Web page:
Dec 30, 2008 5:24 PM GMT
New York Times 30.12.08
Rabbi Arnold Jacob Wolf, a nationally prominent Reform rabbi known for his progressive, sometimes provocative public stances, including opposition to the Vietnam War, a speech at Yale accusing the university of a history of anti-Semitism and early political support for his neighbor Barack Obama, died last Tuesday in Chicago. He was 84.
Arnold Jacob Wolf in 1994.
The apparent cause was a heart attack, his son Jonathan said.
At his death, Rabbi Wolf was rabbi emeritus of KAM Isaiah Israel Congregation in Chicago, where he had served as rabbi from 1980 until his retirement in 2000. The synagogue, the oldest in Illinois, is in the Hyde Park neighborhood, directly across the street from the Obamas’ home.
Throughout the 2008 presidential campaign, Rabbi Wolf was a highly visible advocate for Mr. Obama to Jews nationwide. In a letter Mr. Obama wrote to Rabbi Wolf’s family on Friday, which the family made available to a reporter, the president-elect said:
“My conversations with him were always lively. You knew that if he disagreed with you, he would let you know in no uncertain terms — especially if he thought you were overlooking the moral dimensions of an issue, or rationalizing your own failure to live up to the highest moral principles. But he did it with kindness, and often with a smile or a laugh to let you know that even though you were just plain wrong, and had no idea what you were talking about, he still loved you.”
Rabbi Wolf was a founding editor of Sh’ma, a magazine of Jewish social thought published 10 times a year. He wrote several books, most recently “Unfinished Rabbi: Selected Writings of Arnold Jacob Wolf,” published in 1998 by Ivan R. Dee.
Reviewing “Unfinished Rabbi,” Publishers Weekly said, “The volume presents a fascinating chronicle through writing of one of the great Jewish voices of the 20th century.”
Arnold Jacob Wolf was born in Chicago on March 19, 1924. His mother was a social worker; his father, a tailor, died when Arnold was 7. For several years, starting when he was about 10, Arnold acted in national radio dramas broadcast from Chicago on the Mutual Broadcasting System.
After receiving an associate’s degree from the University of Chicago, Arnold Wolf earned a bachelor’s degree in philosophy from the University of Cincinnati in 1945. He received his ordination from Hebrew Union College in Cincinnati in 1948 and later served as a Navy chaplain with United States occupation forces in Japan.
In choosing his vocation, Rabbi Wolf had been greatly influenced by an uncle and a great-uncle, both Reform rabbis. (The great-uncle was the leader of the KAM congregation, a precursor of KAM Isaiah Israel. Founded in 1847, KAM took its name — an acronym for the Hebrew phrase “Kehilath Anshe Ma’arav,” “Congregation of the People of the West” — in tribute to its frontier origins.)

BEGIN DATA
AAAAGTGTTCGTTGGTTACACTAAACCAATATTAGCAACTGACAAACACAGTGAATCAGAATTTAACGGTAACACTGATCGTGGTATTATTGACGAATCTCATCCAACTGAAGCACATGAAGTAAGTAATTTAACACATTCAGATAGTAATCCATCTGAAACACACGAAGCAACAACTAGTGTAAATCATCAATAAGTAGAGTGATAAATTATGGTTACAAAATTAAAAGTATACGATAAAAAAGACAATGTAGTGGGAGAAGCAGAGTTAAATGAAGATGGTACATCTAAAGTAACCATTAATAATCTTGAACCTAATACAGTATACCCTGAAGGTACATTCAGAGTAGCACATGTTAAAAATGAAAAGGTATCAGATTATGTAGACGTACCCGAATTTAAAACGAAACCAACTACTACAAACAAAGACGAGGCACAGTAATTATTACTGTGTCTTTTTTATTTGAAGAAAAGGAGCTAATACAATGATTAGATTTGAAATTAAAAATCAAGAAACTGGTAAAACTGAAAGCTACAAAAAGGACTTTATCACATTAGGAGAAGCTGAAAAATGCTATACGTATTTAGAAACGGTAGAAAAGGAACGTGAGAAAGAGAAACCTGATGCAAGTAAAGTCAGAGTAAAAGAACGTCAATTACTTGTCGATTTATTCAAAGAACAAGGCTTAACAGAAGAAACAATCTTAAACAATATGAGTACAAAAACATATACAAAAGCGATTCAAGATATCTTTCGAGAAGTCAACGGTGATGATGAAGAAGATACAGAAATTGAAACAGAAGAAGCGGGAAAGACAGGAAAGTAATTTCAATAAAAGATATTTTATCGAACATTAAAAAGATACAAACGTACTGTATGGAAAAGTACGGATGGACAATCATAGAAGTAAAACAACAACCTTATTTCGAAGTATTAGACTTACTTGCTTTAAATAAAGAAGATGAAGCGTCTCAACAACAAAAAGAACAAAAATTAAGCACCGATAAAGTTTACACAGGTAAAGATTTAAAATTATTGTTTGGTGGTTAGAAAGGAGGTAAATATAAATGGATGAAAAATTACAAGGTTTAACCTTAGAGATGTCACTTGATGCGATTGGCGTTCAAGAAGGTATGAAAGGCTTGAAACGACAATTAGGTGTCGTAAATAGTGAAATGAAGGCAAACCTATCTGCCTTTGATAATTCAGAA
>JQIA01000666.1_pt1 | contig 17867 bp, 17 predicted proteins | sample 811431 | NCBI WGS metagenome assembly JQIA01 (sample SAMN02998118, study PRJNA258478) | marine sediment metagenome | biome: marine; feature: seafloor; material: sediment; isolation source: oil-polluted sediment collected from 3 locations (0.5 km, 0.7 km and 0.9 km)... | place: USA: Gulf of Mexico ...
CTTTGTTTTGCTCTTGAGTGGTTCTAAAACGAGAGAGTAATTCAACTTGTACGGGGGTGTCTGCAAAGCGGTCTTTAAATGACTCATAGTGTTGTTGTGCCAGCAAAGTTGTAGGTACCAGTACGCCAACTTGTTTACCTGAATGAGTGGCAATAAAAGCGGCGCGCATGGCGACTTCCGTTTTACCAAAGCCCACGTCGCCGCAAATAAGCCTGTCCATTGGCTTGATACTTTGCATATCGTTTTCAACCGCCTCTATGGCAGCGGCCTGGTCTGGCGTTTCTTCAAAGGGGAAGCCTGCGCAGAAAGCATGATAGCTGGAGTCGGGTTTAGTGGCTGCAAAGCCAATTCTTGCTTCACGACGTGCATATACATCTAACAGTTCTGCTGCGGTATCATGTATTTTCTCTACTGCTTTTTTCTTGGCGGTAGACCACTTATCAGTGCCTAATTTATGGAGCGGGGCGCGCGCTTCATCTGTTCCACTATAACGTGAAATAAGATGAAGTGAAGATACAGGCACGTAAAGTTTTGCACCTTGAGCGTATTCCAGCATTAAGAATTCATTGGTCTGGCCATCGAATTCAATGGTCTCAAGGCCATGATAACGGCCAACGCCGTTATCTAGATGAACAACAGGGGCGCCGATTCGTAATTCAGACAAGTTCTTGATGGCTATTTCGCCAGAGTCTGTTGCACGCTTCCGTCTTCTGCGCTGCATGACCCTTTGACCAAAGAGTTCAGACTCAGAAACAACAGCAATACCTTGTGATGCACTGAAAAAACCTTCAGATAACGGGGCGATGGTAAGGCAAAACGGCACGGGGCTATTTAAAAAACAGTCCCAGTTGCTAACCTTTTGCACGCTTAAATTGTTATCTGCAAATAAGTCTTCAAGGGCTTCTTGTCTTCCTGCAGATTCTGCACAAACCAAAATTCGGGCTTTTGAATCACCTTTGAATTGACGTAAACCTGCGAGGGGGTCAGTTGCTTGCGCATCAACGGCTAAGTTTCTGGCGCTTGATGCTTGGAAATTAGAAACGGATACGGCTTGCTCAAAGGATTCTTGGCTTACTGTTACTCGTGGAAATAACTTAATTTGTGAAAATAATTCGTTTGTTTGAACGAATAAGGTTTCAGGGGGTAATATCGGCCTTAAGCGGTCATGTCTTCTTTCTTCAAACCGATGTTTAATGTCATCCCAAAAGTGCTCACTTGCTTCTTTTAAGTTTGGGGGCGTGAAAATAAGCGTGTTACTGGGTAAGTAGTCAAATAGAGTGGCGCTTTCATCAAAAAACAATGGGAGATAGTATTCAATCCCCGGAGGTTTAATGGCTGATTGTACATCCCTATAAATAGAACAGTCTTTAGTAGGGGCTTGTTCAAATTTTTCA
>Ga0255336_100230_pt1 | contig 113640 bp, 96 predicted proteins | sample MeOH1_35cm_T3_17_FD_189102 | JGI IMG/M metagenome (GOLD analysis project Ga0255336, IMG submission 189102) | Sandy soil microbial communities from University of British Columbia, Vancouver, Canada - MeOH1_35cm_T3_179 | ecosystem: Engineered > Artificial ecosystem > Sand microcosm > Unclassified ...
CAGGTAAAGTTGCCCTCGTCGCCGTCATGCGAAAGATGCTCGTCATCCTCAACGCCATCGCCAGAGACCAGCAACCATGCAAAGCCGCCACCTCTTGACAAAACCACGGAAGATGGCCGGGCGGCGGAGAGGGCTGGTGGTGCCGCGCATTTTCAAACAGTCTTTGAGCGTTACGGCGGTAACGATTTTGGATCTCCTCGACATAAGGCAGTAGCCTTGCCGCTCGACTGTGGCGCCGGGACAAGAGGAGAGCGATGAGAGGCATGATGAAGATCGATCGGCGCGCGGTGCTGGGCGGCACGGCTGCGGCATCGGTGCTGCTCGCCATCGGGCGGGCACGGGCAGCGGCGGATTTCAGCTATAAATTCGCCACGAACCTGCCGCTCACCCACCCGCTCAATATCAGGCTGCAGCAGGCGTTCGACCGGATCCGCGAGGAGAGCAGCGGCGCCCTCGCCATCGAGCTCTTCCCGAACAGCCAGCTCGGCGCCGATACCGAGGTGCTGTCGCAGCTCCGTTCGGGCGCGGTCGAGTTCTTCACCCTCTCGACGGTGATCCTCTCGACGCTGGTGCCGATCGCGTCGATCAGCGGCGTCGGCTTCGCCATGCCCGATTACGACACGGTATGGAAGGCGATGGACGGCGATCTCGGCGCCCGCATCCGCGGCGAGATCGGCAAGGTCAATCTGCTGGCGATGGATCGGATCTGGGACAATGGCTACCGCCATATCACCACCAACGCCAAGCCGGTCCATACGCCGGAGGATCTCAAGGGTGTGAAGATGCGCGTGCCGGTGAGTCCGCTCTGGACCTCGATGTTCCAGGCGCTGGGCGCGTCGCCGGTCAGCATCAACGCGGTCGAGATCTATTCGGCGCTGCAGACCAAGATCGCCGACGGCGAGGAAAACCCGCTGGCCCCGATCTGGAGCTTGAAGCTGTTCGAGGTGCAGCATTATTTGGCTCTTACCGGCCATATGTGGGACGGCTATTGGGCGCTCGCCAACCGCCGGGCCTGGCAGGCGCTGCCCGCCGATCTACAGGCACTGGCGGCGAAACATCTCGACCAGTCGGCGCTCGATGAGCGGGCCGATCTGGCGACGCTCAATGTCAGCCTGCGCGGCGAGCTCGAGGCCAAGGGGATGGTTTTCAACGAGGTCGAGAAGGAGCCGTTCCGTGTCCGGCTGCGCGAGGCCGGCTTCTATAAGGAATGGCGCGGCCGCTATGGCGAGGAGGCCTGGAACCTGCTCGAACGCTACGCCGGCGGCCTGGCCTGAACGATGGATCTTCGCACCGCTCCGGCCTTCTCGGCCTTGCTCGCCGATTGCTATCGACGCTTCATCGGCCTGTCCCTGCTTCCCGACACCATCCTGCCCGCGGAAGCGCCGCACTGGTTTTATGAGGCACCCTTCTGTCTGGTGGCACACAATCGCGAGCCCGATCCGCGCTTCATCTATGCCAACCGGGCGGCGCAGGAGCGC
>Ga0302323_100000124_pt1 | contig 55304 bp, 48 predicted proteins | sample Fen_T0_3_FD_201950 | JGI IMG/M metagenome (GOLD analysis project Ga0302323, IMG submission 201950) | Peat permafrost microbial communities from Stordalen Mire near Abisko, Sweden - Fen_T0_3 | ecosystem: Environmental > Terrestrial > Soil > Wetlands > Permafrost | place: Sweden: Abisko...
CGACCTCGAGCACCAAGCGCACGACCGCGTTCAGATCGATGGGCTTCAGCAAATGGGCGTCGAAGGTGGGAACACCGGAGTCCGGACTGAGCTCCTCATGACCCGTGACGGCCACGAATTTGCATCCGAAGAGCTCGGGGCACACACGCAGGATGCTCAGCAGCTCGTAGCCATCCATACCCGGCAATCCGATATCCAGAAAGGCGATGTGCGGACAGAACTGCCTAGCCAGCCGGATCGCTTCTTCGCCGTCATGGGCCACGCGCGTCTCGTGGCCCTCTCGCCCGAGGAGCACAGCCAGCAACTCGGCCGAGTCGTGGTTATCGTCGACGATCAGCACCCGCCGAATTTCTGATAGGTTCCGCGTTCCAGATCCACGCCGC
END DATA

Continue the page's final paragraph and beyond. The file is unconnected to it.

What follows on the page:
“I became more traditional theologically than my family and more radical politically,” Rabbi Wolf told The Chicago Tribune last year. “I like that combination.”
In 1957, Rabbi Wolf became the first full-time rabbi of Congregation Solel, a Reform synagogue in Chicago. Guest speakers there over the years included the Rev. Dr. Martin Luther King Jr. and the Chicago Seven, the seven defendants charged with inciting to riot and other offenses stemming from protests at the 1968 Democratic National Convention.
In 1965, the rabbi marched in Alabama with the civil rights leader John Lewis. Two years later, he led a group of congregants to Washington to lobby against the Vietnam War.
Starting in the early 1960s, Congregation Solel conducted an annual weekend of Holocaust remembrance, among the first synagogues in the country to do so.
In 1973, Rabbi Wolf helped found Breira, an organization of progressive American Jews that advocated a two-state solution to the Israeli-Palestinian conflict. The organization, whose name means “alternative” in Hebrew, was a target of frequent, bitter public attacks by American Zionists. It disbanded in 1977.
Beginning in 1972, Rabbi Wolf spent eight years at Yale as a chaplain and the director of the university’s chapter of the Hillel Foundation, the Jewish student organization. In 1980, when he was preparing to leave Yale and return to Chicago, he delivered a blistering Yom Kippur sermon in which he charged the university with a “long and dishonorable history of anti-Semitism” and accused its administration of “callousness” toward the needs of Jewish students and faculty members. The sermon, and the university’s subsequent denial of Rabbi Wolf’s accusations, attracted wide public attention.